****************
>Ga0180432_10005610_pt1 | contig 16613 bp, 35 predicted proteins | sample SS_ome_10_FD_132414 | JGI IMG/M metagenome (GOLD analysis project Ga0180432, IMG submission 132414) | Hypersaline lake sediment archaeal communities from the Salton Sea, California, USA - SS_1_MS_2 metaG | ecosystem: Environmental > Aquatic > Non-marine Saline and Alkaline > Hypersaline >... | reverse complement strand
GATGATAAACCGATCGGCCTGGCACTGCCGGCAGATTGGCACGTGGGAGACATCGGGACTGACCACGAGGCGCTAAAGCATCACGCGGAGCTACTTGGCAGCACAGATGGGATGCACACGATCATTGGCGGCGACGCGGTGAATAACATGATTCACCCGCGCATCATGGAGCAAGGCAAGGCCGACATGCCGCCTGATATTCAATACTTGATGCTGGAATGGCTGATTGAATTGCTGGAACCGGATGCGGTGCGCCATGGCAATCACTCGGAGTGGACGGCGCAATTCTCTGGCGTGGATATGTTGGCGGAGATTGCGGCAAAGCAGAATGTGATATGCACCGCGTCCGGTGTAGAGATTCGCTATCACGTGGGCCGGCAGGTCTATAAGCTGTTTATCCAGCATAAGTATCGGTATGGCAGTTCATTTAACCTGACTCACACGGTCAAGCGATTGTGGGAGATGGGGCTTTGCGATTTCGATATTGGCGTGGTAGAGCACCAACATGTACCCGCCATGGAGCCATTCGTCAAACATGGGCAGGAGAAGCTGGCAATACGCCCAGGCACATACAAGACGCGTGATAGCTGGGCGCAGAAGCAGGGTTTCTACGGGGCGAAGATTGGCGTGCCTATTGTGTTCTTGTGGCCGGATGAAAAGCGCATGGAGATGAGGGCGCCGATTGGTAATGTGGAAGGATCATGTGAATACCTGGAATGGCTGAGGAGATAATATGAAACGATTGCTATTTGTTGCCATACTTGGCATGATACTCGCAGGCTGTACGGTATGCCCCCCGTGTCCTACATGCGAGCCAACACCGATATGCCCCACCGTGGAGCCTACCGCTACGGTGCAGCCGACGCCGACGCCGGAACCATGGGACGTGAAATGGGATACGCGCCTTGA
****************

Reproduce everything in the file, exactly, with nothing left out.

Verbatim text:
>Ga0180432_10005610_pt1 | contig 16613 bp, 35 predicted proteins | sample SS_ome_10_FD_132414 | JGI IMG/M metagenome (GOLD analysis project Ga0180432, IMG submission 132414) | Hypersaline lake sediment archaeal communities from the Salton Sea, California, USA - SS_1_MS_2 metaG | ecosystem: Environmental > Aquatic > Non-marine Saline and Alkaline > Hypersaline >... | reverse complement strand
GATGATAAACCGATCGGCCTGGCACTGCCGGCAGATTGGCACGTGGGAGACATCGGGACTGACCACGAGGCGCTAAAGCATCACGCGGAGCTACTTGGCAGCACAGATGGGATGCACACGATCATTGGCGGCGACGCGGTGAATAACATGATTCACCCGCGCATCATGGAGCAAGGCAAGGCCGACATGCCGCCTGATATTCAATACTTGATGCTGGAATGGCTGATTGAATTGCTGGAACCGGATGCGGTGCGCCATGGCAATCACTCGGAGTGGACGGCGCAATTCTCTGGCGTGGATATGTTGGCGGAGATTGCGGCAAAGCAGAATGTGATATGCACCGCGTCCGGTGTAGAGATTCGCTATCACGTGGGCCGGCAGGTCTATAAGCTGTTTATCCAGCATAAGTATCGGTATGGCAGTTCATTTAACCTGACTCACACGGTCAAGCGATTGTGGGAGATGGGGCTTTGCGATTTCGATATTGGCGTGGTAGAGCACCAACATGTACCCGCCATGGAGCCATTCGTCAAACATGGGCAGGAGAAGCTGGCAATACGCCCAGGCACATACAAGACGCGTGATAGCTGGGCGCAGAAGCAGGGTTTCTACGGGGCGAAGATTGGCGTGCCTATTGTGTTCTTGTGGCCGGATGAAAAGCGCATGGAGATGAGGGCGCCGATTGGTAATGTGGAAGGATCATGTGAATACCTGGAATGGCTGAGGAGATAATATGAAACGATTGCTATTTGTTGCCATACTTGGCATGATACTCGCAGGCTGTACGGTATGCCCCCCGTGTCCTACATGCGAGCCAACACCGATATGCCCCACCGTGGAGCCTACCGCTACGGTGCAGCCGACGCCGACGCCGGAACCATGGGACGTGAAATGGGATACGCGCCTTGA